The U.S. government also wants to know if you have sponsored any other noncitizens in the past and if you are still under an obligation to support them. List any for whom you have completed either a Form I-134 or Form I-864. The U.S. embassy or consulate will consider whether you are financially capable of supporting all the noncitizens you have sponsored.

Question 21: You should check "intend" here and provide information about the extent of support you will provide your foreign visitor. For example, if you are inviting your cousin to visit your home in the U.S. for two weeks, you should write: "I will furnish room and board and provide money for food, entertainment, and any necessary medical expenses for the duration of her visit." If you plan on providing your visitor with a stipend, you can write "I will provide a lump sum of $1,000 for any expenses during her visit."

Part 4: Statement, Contact Information, Certification, and Signature of the Beneficiary (if filing Form I-134 on his or her own behalf)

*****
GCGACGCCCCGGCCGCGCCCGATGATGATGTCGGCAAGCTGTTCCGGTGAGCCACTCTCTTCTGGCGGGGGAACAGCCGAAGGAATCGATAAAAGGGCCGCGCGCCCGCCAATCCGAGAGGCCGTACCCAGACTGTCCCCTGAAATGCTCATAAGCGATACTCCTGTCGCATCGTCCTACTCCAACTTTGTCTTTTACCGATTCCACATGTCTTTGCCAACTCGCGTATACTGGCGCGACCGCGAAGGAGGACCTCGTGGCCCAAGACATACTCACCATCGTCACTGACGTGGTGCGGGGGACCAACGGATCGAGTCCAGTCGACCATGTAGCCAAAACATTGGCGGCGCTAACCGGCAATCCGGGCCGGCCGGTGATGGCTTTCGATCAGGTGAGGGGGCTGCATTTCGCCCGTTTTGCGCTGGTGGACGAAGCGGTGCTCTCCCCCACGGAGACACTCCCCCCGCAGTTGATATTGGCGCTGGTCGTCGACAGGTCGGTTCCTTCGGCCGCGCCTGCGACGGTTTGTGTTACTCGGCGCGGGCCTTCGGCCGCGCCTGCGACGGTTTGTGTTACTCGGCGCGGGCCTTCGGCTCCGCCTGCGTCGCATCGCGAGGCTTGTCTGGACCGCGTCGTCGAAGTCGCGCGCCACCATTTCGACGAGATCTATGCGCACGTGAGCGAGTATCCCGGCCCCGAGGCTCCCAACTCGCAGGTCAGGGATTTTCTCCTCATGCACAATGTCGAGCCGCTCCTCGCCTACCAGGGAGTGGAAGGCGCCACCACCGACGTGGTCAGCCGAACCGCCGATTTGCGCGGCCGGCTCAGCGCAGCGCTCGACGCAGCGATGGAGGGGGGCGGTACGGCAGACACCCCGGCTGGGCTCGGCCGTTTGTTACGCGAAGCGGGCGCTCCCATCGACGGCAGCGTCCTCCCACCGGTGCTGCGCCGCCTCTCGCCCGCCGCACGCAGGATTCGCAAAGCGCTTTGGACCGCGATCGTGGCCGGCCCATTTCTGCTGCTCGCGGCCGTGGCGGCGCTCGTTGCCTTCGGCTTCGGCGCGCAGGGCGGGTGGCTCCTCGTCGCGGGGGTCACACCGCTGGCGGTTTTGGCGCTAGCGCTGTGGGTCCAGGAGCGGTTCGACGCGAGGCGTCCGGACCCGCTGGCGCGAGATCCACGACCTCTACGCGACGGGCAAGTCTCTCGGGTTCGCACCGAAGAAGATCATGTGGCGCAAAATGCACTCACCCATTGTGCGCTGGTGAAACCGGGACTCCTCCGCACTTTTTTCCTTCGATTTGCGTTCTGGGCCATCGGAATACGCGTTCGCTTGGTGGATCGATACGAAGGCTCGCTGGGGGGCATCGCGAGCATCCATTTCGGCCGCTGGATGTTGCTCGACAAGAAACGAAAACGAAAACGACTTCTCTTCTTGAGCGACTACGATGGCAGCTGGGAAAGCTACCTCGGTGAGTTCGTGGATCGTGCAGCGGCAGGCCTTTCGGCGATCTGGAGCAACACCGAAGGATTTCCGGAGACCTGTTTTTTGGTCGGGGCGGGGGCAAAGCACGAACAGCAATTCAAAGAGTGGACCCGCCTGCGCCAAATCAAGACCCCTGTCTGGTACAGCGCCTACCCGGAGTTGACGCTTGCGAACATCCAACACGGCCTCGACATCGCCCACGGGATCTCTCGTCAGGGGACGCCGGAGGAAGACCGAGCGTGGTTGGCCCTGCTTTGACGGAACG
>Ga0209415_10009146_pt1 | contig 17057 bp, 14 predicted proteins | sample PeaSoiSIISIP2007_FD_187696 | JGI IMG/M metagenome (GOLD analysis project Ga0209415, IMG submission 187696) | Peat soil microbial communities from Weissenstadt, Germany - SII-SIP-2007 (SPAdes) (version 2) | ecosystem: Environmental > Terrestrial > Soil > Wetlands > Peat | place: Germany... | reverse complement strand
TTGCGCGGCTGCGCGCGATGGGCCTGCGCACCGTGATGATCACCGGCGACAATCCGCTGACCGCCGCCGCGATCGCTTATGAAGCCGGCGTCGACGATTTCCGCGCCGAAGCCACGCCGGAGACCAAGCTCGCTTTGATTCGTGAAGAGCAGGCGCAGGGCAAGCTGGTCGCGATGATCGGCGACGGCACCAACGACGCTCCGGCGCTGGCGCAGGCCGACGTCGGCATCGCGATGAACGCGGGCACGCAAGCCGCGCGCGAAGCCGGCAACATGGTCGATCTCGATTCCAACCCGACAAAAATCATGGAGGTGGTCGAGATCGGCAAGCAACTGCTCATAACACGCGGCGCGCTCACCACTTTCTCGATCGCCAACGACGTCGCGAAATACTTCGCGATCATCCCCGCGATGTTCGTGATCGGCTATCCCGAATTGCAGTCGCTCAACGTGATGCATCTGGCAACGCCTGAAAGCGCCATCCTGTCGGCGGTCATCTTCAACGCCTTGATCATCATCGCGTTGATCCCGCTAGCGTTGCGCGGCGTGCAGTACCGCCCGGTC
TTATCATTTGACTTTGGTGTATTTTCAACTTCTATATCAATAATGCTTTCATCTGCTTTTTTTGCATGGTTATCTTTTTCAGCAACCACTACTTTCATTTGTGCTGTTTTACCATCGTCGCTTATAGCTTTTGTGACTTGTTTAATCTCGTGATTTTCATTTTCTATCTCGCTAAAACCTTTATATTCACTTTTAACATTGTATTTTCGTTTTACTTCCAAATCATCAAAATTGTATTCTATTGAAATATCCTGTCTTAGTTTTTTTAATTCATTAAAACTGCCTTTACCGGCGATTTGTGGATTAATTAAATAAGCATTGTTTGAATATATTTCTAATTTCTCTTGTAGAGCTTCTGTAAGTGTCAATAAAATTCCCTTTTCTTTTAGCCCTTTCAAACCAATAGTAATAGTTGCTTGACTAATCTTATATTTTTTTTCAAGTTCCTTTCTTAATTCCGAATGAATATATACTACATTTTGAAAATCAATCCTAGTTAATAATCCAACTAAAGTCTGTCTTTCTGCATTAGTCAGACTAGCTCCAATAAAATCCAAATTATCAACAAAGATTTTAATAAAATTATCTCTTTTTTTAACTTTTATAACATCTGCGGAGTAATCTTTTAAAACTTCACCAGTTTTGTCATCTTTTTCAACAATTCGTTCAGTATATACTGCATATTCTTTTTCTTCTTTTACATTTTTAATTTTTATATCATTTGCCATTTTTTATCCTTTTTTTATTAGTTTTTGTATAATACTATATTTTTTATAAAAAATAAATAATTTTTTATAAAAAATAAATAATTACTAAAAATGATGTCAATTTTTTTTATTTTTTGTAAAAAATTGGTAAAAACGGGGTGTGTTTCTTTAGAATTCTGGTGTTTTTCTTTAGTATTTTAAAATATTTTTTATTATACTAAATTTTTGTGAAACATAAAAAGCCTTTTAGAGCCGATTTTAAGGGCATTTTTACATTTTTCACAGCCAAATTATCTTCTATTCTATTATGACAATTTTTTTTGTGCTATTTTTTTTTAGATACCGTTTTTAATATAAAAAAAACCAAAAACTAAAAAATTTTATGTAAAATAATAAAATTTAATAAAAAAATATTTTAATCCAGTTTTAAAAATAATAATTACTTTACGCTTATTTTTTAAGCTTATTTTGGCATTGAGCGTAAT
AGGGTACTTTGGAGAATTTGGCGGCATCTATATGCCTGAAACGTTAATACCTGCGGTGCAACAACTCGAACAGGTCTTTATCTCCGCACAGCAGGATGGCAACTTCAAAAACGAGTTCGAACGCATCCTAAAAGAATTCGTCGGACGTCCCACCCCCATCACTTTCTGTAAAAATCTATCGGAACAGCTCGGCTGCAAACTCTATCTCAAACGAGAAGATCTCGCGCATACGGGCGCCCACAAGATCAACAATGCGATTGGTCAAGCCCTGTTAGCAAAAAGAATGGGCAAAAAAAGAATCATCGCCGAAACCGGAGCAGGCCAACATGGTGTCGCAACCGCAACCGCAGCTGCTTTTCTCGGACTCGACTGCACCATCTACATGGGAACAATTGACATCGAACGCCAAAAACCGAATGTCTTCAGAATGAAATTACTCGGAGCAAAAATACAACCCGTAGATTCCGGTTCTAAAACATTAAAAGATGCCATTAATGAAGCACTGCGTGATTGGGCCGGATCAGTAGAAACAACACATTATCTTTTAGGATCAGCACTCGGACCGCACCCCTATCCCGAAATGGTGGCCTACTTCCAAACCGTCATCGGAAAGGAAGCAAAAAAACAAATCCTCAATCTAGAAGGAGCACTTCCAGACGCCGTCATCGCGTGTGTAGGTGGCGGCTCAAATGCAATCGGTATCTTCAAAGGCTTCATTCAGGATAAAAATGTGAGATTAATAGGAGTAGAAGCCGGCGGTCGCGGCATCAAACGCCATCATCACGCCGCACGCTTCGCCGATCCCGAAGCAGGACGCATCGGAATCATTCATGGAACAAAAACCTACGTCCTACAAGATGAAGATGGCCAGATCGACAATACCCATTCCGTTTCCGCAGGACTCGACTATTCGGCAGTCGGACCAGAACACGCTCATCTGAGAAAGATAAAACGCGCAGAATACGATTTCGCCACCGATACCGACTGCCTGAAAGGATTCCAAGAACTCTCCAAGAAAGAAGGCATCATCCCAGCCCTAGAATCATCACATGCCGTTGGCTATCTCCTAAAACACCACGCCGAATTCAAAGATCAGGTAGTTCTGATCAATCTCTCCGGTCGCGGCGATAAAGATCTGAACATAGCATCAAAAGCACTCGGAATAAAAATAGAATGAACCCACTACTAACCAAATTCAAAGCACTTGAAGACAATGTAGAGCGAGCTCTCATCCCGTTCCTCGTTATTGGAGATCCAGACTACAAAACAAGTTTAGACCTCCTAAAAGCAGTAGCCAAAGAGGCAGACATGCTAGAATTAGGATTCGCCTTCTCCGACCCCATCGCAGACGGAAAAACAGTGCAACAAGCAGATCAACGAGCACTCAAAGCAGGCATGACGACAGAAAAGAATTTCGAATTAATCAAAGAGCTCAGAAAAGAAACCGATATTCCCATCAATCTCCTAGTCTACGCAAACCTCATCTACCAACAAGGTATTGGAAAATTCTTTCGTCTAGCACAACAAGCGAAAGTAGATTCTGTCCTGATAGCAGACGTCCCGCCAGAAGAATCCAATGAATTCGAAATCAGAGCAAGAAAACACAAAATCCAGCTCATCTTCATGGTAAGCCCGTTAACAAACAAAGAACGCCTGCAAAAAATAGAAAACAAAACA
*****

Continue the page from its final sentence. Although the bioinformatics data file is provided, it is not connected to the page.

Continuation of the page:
You can skip this, because you are not the beneficiary.

Part 5: Sponsor's Statement, Contact Information, Certification, and Signature of the Individual Agreeing to Financially Support the Beneficiary

The questions here mostly describe the responsibility you are taking on by signing Form I-134, and attempt to make sure that you fully understand it. Make sure to sign and date your Form I-134.

The remaining sections need to be filled out only if someone helps you with the I-134, such as an interpreter or lawyer.

What Documents Should I Attach to Form I-134?

You should attach evidence to show your income and assets (if you'll be relying on those). Make sure to provide two copies of any documentation you submit and keep a copy for your own records. Here is some evidence others have used to successfully show that they are able to support a noncitizen visitor: